|The Churches of County Clare||By T. J. Westropp, M.A.|
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Clare County Library
Survey of the Churches
Diocese of Kilfenora
Barony of Corcomroe
23. KILLILAGH, Sheet 8.—Parish church, 57 feet 6 inches by 19 feet. A late plain building, probably c. 1500. It has a southern side chapel, 17 by 22 feet. The east window is round-headed, and the west gable has a square bell chamber; the west and south walls have several plain, flat-headed and chamfered window slits; the south door is pointed. A beautifully chiselled round arch, with patterns punched on its blocks, leads into the side chapel, which has an ogee-headed light to the east and west, and a double window, with similar heads, to the south; its shaft is gone. Founder, probably St. Lonan, to whom the well is dedicated, c. A.D. 550. “Killadlagh,” in 1302. Monuments, Queley, 1779; Davoren, 1784; Haverty and Kilmartin, 1794; Thynne. Description, R.S.A.I., 1900, p. 287.
24. OUGHTDARRA, Sheet 4.—Killilagh Parish. Only a few feet of the walls remain in a graveyard. Founder and age unknown. Possibly the “Wafferig,” of 1302, and the Owghtory, of 1584. 
25. TOOMULLIN, Sheet 8.—Killilagh Parish. A late church, probably c. 1480, 33 feet by 17 feet 6 inches. The east window has a single light, with a trefoil head, and triquetras in the spandrels of the outer face. There is a bell chamber on the west gable, and outside it a priest’s room, with a pointed door. Founder, possibly Brecan, to whom the well is dedicated, c. 500. It was a separate parish, “Thuomlynny,” 1302. Description, R.S.A.I., 1900, p. 287. View of interior, O’Hanlon, VII., p. 388.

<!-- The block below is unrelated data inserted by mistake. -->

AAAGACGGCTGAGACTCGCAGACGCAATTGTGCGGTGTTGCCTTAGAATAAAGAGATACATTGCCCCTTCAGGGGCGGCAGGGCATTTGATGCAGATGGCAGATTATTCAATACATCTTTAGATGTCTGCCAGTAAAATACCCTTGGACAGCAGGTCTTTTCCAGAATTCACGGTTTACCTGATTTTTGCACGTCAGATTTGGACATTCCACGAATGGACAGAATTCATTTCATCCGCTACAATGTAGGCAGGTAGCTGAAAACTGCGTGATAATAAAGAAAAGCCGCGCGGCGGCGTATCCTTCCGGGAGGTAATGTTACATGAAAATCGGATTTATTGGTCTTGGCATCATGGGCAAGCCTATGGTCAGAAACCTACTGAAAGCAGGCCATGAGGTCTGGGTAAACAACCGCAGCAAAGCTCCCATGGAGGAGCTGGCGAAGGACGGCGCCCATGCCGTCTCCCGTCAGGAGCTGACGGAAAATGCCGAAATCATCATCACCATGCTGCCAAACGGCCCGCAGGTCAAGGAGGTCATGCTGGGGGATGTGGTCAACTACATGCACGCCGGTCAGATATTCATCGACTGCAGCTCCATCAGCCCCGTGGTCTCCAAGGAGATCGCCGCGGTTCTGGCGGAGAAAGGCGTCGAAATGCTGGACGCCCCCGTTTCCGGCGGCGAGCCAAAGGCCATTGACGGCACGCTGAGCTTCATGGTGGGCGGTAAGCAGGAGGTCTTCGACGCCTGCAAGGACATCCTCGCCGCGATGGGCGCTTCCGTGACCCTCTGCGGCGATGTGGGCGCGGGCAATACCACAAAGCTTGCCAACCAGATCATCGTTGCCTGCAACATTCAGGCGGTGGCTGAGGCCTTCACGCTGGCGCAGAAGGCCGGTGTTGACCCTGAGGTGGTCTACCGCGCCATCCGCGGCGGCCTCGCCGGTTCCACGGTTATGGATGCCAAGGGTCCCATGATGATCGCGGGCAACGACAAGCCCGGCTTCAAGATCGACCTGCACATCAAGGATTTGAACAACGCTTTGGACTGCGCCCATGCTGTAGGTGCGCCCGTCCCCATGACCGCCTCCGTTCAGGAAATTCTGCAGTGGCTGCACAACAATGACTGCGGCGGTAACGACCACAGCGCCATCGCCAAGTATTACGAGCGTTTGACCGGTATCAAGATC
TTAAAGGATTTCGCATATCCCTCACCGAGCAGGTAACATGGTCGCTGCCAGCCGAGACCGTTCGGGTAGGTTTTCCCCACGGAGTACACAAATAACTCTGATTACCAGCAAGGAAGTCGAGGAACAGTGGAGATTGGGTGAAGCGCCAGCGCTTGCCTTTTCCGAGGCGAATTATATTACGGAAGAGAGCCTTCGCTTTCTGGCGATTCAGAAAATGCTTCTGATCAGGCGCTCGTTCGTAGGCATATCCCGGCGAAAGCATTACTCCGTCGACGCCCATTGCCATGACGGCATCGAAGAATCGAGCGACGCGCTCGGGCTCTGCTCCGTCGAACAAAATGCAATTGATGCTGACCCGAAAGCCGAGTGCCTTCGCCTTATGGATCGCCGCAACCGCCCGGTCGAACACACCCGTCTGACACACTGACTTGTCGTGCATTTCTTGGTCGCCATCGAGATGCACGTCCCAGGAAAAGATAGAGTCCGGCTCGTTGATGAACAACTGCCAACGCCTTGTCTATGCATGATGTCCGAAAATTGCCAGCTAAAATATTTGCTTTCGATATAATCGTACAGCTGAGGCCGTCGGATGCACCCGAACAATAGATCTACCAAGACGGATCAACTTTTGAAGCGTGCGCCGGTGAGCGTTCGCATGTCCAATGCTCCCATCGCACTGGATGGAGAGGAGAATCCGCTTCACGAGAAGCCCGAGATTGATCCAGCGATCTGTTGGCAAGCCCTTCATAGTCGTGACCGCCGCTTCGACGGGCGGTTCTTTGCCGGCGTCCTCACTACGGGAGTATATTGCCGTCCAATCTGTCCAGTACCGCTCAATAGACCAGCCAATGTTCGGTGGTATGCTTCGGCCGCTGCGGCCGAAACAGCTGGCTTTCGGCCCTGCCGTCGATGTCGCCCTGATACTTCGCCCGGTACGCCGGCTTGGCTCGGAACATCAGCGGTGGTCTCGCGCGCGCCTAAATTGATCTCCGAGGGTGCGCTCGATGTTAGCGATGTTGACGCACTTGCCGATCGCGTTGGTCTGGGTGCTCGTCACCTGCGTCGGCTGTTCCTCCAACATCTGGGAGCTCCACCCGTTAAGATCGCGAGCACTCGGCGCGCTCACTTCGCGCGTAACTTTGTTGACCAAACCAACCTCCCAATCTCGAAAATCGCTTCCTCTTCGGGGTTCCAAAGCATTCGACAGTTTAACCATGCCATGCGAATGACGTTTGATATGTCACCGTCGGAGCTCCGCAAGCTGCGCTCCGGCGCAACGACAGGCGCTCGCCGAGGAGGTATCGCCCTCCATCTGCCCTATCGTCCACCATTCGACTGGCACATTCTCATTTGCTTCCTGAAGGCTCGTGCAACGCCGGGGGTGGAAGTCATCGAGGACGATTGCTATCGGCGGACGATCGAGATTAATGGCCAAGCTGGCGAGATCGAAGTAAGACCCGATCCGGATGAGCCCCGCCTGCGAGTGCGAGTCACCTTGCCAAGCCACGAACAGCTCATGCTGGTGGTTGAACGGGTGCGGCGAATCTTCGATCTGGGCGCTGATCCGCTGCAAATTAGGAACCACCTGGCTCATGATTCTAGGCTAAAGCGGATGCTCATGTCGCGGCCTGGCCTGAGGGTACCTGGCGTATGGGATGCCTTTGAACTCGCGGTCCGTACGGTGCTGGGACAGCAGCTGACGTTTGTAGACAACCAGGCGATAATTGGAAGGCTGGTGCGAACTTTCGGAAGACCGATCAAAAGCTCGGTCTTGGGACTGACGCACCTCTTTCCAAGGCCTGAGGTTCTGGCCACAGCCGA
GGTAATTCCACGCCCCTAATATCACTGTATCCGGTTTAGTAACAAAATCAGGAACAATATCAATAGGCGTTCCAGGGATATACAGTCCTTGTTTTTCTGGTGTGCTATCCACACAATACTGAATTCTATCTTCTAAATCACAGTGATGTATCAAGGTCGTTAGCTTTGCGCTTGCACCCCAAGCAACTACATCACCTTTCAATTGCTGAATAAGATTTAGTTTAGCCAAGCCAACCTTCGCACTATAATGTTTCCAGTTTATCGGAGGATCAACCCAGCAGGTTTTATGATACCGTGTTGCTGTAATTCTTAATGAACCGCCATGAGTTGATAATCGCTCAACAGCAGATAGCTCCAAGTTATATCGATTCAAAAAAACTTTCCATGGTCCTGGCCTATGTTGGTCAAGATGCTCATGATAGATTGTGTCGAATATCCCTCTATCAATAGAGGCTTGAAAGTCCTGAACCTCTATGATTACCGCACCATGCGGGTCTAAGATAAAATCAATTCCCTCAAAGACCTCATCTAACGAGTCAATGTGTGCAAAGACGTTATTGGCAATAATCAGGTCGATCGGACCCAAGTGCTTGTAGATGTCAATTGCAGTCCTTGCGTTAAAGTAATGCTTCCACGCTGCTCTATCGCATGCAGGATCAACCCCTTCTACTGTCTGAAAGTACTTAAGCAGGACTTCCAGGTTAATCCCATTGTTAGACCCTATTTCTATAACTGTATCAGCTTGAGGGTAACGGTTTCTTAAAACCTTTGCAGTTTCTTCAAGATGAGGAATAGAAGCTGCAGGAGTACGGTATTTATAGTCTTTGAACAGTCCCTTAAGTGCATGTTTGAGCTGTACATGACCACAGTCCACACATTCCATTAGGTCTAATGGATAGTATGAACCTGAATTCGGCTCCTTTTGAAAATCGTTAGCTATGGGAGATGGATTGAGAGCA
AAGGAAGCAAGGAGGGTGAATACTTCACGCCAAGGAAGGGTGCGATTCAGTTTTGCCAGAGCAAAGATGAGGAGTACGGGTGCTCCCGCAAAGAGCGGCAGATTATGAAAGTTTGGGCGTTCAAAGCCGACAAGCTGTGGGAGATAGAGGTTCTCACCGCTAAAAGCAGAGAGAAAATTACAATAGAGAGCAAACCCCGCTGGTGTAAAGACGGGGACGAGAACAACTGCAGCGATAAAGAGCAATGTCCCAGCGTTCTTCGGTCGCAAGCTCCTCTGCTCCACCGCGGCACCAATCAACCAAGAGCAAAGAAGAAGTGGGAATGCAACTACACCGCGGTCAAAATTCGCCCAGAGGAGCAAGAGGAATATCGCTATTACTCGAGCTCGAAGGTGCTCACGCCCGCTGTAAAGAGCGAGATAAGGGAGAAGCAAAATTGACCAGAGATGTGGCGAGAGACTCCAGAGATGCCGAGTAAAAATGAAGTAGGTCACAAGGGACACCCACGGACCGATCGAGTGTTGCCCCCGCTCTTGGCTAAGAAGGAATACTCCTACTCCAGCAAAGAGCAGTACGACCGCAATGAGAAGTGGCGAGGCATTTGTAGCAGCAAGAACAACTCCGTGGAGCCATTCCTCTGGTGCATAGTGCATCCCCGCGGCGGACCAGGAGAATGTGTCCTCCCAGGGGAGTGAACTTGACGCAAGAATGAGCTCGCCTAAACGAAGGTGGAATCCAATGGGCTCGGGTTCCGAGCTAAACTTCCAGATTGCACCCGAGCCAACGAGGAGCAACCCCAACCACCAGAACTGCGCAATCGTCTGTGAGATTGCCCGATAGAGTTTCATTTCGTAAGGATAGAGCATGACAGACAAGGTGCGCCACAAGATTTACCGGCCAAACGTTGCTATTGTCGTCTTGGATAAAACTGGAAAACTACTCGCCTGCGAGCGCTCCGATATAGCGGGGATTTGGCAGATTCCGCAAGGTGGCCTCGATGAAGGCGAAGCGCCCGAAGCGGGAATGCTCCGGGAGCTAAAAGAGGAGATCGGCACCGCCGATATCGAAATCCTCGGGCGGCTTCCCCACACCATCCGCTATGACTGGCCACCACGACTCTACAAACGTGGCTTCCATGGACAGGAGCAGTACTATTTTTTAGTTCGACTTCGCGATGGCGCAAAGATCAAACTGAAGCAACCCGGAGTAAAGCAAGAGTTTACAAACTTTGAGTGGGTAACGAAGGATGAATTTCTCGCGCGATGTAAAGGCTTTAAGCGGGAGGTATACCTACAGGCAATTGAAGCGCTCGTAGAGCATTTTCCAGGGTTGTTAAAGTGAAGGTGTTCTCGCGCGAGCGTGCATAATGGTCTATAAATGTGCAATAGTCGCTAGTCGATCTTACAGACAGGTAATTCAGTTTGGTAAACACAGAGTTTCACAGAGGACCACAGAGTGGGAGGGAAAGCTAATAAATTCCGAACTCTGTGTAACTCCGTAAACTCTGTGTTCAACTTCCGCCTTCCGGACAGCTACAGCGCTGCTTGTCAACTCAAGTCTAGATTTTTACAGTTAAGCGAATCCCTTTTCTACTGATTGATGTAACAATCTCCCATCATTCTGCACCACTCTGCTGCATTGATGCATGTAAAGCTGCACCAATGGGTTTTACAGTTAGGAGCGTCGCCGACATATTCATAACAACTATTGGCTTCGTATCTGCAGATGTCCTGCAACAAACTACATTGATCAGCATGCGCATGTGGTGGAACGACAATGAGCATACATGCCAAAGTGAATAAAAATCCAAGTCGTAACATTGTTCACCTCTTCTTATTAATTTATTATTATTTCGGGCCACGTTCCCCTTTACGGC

27. KILLASPUGLONAN, Sheet 15.—Parish church. Totally levelled before 1839. Founder, Bishop Lonan, a friend of St. Maccreiche, to whom the well is dedicated, c. 550; “Killesconolan,” 1302, cil easbuig lonain, 1599 (Annals Four Masters).
28. KILSHANNY, Sheet 15.—Parish church, 75 feet 10 inches by 20 feet 5 inches. Portions of the sides date probably about 1080; the north door and a slit window in the south wall belong to that period. The rest is late—the pointed west door, and the more eastern of the south window (with three trefoil heads though the shafts and middle blocks lie on the ground) are of the later fifteenth century, and the eastern windows still later, with two interlacing shafts and circular head pieces. The altar exists; there is a flat-arched long tomb recess to the right of it (in the north wall), and a round-headed ambrey to the south. Founder, perhaps Seanach, probably Senan’s brother, 550. Traditional patron, Cuanna, identity uncertain; the saint’s bell, now called (like the holy well) after St. Augustine, is in the British Museum  ;“Kilsanyg,” 1302. In later times it was a cell of Corcomroe, or even a Cistercian Abbey, for Florence, its abbot, was bishop of Kilfenora, in 1273.  Monuments, Thynne, 1717-1752; Crowe, 1799. Description, Keane, p. 374, R.S.A.I., 1900 (with plan), p. 280.